Police in Paris clear 3,800 migrants from street camps

Police in Paris cleared some 3,800 migrants from unofficial camps in the city on Friday morning and relocated them to accommodation around the region.

Police in Paris clear 3,800 migrants from street camps
Photo: The Local

Paris officials said some 3,800 migrants were relocated from squalid street camps in the north east of the city on Friday morning.

Officials gathered several hundred male migrants shortly before 6.00 am (0500 GMT) behind a police line in a part of the camp housing Afghans.

Buses were due to take them during the morning to accommodation centres around the greater Paris region of Ile-de-France. 

French housing minister Emmanuelle Cosse witnessed the vast operation, which was expected to take all morning.

“We have places to accommodate everyone,” said Cosse. Authorities said the migrants would be taken to around 74 centres in the Paris region.

However given that camps in the area have been cleared over 20 times over the past months many locals and charity workers had little optimism that Friday's evacuation would be a long term solution.

Laura, 26, has been volunteering in the area for months, and is unimpressed with the police effort. 

“This isn't an evacuation, this is a roundup. They're being treated like cattle,” she told The Local. 

(The Local)

“They're worried, they're afraid. They weren't told what was happening this morning and they don't know where they're being taken.”

While volunteers handed sandwiches and pastries to the migrant groups, police maintained a tight ring around the refugee groups.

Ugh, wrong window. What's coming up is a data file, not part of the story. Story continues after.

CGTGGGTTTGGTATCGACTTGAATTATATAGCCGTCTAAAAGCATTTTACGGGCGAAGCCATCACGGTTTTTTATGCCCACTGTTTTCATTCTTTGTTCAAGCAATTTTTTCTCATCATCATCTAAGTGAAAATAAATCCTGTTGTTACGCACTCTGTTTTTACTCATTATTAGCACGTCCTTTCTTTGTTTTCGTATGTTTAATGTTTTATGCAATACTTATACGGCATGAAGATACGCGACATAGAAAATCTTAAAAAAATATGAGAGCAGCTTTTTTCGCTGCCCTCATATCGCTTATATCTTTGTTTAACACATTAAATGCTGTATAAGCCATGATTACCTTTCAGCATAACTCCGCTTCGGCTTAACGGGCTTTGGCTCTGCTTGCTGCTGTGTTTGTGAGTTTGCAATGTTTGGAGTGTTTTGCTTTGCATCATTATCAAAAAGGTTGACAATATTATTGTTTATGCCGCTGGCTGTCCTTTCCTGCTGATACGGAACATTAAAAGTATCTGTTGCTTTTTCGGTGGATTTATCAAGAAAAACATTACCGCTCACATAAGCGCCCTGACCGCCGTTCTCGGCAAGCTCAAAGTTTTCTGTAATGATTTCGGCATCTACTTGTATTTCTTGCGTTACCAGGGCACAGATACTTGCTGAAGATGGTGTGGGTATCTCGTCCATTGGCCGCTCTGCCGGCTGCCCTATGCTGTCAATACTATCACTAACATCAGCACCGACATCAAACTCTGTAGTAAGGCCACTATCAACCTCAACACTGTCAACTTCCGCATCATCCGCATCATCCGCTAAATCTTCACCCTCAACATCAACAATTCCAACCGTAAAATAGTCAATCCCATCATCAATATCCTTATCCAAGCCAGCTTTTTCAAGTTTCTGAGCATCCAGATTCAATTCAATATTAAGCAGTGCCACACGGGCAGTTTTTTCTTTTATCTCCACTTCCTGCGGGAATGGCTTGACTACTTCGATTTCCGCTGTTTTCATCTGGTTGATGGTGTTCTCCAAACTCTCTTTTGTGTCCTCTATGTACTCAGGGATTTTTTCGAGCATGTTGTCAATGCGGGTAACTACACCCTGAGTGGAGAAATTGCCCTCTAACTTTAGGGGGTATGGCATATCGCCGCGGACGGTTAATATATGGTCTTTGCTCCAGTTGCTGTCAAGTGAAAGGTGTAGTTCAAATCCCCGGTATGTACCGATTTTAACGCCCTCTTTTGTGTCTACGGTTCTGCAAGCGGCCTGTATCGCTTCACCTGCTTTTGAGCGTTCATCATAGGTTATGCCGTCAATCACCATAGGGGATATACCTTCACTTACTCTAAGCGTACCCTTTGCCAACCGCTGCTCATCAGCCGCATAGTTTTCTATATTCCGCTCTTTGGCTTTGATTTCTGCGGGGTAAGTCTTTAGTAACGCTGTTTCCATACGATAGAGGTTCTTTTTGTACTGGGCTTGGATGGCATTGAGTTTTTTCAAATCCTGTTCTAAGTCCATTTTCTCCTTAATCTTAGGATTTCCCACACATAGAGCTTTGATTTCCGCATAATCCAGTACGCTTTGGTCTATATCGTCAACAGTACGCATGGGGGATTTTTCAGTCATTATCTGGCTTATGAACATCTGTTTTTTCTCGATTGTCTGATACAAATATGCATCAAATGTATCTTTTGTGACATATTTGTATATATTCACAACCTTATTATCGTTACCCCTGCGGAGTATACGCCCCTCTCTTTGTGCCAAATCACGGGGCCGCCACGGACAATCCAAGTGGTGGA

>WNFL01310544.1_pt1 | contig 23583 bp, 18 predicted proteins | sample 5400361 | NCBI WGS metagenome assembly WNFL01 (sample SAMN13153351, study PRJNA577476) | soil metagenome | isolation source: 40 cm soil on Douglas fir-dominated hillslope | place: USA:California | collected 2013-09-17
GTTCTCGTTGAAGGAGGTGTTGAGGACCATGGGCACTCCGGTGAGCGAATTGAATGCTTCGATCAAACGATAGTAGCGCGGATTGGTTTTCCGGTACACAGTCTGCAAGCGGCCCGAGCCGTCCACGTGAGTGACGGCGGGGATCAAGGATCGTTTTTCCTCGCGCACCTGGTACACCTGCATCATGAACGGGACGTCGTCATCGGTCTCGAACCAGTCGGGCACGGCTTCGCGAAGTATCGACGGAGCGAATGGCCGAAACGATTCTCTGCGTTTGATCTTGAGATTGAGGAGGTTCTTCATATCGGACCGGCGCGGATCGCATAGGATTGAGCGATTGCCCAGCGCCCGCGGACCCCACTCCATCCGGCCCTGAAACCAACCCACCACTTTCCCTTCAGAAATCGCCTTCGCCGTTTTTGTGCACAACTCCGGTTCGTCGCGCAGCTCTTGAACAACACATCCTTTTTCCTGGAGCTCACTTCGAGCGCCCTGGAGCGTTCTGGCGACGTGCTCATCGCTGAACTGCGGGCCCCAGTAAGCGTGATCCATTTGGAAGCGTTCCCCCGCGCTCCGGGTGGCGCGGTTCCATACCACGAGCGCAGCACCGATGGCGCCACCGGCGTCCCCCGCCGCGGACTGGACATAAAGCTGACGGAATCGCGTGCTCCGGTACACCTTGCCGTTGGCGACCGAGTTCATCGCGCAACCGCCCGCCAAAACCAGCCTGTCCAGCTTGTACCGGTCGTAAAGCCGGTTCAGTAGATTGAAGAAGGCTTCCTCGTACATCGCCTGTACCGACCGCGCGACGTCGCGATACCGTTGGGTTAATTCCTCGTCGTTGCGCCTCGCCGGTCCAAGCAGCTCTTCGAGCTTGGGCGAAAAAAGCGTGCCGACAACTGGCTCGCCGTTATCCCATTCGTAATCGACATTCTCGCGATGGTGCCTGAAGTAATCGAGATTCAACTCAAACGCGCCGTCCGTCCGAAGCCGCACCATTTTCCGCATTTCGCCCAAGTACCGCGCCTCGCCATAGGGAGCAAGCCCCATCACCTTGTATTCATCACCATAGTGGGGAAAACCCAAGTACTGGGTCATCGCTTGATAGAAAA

“It's horrible, we can't get to them and they can't get to us. We've been here for months, we know these people,” Laura said. 

“And this round up is no solution. More migrants will be back here tonight.”

The arrival of the first bus, before dawn, was greeted with cheers.

“I don't know where we are going,” said Khalid, 28. “The important thing for me is to have my papers. I have been here in a tent for a month, it's good to leave.”

By around 8am police there were still huge numbers of migrants waiting to bussed out of the area. Women and children were separated into one group and waited peacefully surrounded by riot police with shields.

There were scenes of chaos however when police appeared to allow a group of Afghan migrants to set up their tents again.


Teams of cleaners, wearing gloves and masks also moved in to clear away the scores of tents from the various mini camps. 

Tooth brushes and bottles of water lay strewn around the area.

The operation was watched by a large media presence and a numerous members of associations who liaised with authorities.

The operation comes after a major operation last week to clear the notorious “Jungle” migrant camp at the northern French port of Calais, which has for years served as a jumping-off point for migrants attempting to stow away on trucks and trains bound across the Channel for Britain.

Some 6,000 people, mostly Afghans, Sudanese and Eritreans, had been living in the Jungle in squalid conditions as Europe struggles with its worst migration crisis since World War II.

The Paris encampment has also been cleared several times in recent months, in July and September.

But the tents have been spreading across the pavements again in recent weeks, with some 3,000 people sleeping there at present, according to sources close to the operation.

Many however are asking how long before the tents reappear once again?


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